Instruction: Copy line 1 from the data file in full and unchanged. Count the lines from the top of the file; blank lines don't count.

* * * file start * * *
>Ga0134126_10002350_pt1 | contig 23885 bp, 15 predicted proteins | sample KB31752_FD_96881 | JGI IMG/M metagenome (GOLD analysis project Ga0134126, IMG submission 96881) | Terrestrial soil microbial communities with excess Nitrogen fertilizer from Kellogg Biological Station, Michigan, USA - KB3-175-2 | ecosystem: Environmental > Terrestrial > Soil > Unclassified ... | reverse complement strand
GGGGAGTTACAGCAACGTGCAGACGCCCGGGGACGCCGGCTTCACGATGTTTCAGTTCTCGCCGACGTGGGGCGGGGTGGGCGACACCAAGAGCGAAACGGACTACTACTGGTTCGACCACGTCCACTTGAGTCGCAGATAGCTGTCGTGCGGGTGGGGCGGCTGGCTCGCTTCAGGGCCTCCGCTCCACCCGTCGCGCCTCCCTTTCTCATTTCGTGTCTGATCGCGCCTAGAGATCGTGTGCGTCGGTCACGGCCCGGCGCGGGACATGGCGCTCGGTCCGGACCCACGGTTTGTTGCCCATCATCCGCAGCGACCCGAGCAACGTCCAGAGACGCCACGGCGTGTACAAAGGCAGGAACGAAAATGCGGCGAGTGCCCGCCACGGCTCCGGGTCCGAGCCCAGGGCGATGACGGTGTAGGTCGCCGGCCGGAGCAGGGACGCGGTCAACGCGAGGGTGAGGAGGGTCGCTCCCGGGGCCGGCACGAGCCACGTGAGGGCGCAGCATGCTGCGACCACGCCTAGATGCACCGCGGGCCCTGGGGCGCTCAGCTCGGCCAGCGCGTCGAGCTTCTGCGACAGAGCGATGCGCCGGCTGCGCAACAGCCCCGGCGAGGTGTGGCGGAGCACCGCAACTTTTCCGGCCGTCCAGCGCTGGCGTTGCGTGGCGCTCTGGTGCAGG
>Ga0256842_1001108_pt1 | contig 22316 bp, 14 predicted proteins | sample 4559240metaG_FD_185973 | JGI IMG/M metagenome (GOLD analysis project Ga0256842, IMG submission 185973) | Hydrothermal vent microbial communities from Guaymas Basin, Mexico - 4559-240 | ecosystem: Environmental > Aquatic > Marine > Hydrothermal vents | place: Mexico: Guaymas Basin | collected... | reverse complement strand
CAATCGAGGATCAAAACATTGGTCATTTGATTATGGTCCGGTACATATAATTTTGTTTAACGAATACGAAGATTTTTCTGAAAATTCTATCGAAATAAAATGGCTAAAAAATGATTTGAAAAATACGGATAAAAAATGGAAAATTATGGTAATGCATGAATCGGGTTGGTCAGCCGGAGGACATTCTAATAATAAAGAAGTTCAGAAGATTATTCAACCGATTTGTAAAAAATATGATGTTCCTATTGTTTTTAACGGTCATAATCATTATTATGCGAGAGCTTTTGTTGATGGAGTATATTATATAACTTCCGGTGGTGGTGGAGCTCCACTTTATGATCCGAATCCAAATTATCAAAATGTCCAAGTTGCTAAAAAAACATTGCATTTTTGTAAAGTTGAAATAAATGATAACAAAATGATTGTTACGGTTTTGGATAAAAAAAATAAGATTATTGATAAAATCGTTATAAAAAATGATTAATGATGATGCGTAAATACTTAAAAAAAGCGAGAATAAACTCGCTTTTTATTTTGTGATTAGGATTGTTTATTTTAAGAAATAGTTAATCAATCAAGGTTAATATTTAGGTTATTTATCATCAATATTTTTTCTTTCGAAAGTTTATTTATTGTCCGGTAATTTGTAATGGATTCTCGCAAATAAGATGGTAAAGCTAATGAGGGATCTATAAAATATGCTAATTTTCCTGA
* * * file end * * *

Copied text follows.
>Ga0134126_10002350_pt1 | contig 23885 bp, 15 predicted proteins | sample KB31752_FD_96881 | JGI IMG/M metagenome (GOLD analysis project Ga0134126, IMG submission 96881) | Terrestrial soil microbial communities with excess Nitrogen fertilizer from Kellogg Biological Station, Michigan, USA - KB3-175-2 | ecosystem: Environmental > Terrestrial > Soil > Unclassified ... | reverse complement strand